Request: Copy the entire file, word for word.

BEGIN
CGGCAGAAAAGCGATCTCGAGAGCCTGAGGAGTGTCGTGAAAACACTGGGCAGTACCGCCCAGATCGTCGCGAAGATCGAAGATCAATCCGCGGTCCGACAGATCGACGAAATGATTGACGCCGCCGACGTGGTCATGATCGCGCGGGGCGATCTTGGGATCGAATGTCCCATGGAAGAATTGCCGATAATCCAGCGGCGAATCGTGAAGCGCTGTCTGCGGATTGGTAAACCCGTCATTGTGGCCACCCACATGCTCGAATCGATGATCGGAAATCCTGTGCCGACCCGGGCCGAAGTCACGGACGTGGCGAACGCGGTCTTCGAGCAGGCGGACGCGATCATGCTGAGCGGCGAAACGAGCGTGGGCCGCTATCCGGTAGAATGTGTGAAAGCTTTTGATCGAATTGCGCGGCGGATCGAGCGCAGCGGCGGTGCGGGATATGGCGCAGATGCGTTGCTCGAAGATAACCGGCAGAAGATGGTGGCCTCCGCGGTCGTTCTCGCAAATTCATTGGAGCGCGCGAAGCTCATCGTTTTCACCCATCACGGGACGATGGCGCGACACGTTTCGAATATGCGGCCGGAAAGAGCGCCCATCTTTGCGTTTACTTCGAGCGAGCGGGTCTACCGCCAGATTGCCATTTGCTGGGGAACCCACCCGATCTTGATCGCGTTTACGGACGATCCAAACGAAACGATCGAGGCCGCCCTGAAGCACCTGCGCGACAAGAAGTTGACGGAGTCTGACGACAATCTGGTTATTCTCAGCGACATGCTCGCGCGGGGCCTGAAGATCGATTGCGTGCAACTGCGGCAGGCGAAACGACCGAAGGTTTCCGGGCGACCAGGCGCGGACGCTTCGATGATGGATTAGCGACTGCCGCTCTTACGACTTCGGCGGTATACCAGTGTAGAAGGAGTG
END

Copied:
CGGCAGAAAAGCGATCTCGAGAGCCTGAGGAGTGTCGTGAAAACACTGGGCAGTACCGCCCAGATCGTCGCGAAGATCGAAGATCAATCCGCGGTCCGACAGATCGACGAAATGATTGACGCCGCCGACGTGGTCATGATCGCGCGGGGCGATCTTGGGATCGAATGTCCCATGGAAGAATTGCCGATAATCCAGCGGCGAATCGTGAAGCGCTGTCTGCGGATTGGTAAACCCGTCATTGTGGCCACCCACATGCTCGAATCGATGATCGGAAATCCTGTGCCGACCCGGGCCGAAGTCACGGACGTGGCGAACGCGGTCTTCGAGCAGGCGGACGCGATCATGCTGAGCGGCGAAACGAGCGTGGGCCGCTATCCGGTAGAATGTGTGAAAGCTTTTGATCGAATTGCGCGGCGGATCGAGCGCAGCGGCGGTGCGGGATATGGCGCAGATGCGTTGCTCGAAGATAACCGGCAGAAGATGGTGGCCTCCGCGGTCGTTCTCGCAAATTCATTGGAGCGCGCGAAGCTCATCGTTTTCACCCATCACGGGACGATGGCGCGACACGTTTCGAATATGCGGCCGGAAAGAGCGCCCATCTTTGCGTTTACTTCGAGCGAGCGGGTCTACCGCCAGATTGCCATTTGCTGGGGAACCCACCCGATCTTGATCGCGTTTACGGACGATCCAAACGAAACGATCGAGGCCGCCCTGAAGCACCTGCGCGACAAGAAGTTGACGGAGTCTGACGACAATCTGGTTATTCTCAGCGACATGCTCGCGCGGGGCCTGAAGATCGATTGCGTGCAACTGCGGCAGGCGAAACGACCGAAGGTTTCCGGGCGACCAGGCGCGGACGCTTCGATGATGGATTAGCGACTGCCGCTCTTACGACTTCGGCGGTATACCAGTGTAGAAGGAGTG